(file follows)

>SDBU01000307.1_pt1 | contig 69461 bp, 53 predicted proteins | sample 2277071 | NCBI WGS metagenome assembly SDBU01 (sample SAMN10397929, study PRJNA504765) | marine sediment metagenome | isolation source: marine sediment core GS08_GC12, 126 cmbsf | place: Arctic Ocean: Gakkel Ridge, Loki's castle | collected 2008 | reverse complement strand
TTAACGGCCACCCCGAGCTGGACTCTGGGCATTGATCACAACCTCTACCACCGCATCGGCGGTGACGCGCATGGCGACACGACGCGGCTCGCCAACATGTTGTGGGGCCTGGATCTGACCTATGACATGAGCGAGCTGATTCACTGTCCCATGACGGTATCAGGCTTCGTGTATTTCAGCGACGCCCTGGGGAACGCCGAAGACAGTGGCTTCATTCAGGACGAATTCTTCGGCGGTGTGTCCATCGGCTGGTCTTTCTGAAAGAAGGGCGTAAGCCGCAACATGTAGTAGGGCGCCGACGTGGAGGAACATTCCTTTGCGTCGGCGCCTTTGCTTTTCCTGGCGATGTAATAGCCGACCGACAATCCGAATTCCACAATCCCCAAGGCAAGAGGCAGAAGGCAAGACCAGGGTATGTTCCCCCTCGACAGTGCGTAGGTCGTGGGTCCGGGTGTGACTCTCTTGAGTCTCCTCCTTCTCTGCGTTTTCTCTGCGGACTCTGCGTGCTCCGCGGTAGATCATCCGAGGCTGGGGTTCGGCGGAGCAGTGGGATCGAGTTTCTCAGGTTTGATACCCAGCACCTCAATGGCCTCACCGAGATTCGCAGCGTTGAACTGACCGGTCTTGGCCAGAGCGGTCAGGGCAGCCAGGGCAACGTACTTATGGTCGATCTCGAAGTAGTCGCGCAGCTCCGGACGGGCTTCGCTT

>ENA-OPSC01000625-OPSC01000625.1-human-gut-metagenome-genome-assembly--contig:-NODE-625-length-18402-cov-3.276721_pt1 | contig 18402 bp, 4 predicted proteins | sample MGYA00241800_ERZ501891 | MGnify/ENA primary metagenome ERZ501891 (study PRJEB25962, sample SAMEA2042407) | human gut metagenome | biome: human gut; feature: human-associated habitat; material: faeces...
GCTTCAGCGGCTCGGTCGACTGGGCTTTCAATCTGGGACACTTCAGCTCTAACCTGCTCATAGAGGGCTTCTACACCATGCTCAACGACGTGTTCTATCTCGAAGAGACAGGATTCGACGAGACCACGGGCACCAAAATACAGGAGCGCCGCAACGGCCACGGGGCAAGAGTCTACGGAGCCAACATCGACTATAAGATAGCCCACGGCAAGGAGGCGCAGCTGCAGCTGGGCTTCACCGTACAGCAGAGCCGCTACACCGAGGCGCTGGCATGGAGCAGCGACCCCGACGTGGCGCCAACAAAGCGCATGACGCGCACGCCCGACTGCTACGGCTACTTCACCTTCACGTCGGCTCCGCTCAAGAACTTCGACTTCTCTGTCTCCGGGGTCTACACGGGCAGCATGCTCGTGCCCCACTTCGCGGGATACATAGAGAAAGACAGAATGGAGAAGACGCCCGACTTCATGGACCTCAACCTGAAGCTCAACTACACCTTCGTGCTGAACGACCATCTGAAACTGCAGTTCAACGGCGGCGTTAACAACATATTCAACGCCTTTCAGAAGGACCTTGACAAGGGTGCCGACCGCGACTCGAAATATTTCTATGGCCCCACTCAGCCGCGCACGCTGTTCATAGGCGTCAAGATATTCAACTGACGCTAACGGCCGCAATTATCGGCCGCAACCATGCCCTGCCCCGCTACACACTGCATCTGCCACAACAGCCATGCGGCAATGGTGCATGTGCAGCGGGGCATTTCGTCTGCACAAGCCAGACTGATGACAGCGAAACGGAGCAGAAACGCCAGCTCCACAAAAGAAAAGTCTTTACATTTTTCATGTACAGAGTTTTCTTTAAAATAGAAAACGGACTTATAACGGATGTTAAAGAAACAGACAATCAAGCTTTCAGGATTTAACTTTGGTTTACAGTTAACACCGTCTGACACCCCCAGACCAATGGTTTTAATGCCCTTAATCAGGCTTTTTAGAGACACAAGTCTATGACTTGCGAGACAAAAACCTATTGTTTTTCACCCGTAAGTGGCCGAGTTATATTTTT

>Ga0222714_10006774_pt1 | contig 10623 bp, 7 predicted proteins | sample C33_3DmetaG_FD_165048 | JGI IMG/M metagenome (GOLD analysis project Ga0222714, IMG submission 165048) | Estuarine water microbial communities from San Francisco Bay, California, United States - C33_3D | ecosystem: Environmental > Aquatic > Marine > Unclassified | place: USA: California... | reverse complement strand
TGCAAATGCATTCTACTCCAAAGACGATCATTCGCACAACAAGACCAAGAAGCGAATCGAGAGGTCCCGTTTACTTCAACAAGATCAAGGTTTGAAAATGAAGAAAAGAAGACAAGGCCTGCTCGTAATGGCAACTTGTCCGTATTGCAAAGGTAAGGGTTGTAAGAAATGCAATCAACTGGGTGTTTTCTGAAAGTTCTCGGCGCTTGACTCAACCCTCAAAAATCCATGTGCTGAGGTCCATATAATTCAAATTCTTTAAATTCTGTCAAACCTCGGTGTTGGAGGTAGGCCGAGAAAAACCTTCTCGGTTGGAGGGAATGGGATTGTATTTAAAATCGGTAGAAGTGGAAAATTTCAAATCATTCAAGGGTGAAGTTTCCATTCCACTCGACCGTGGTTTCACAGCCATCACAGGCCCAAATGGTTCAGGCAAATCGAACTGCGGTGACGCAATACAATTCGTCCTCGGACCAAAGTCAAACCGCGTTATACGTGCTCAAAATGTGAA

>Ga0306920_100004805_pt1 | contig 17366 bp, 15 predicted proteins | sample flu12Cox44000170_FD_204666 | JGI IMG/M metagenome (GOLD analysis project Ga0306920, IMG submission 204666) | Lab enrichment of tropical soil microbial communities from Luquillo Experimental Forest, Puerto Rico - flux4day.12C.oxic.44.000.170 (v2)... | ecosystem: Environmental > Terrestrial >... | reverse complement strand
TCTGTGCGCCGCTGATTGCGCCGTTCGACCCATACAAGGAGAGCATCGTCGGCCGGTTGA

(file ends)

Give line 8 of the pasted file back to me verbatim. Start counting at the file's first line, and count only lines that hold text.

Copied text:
TCTGTGCGCCGCTGATTGCGCCGTTCGACCCATACAAGGAGAGCATCGTCGGCCGGTTGA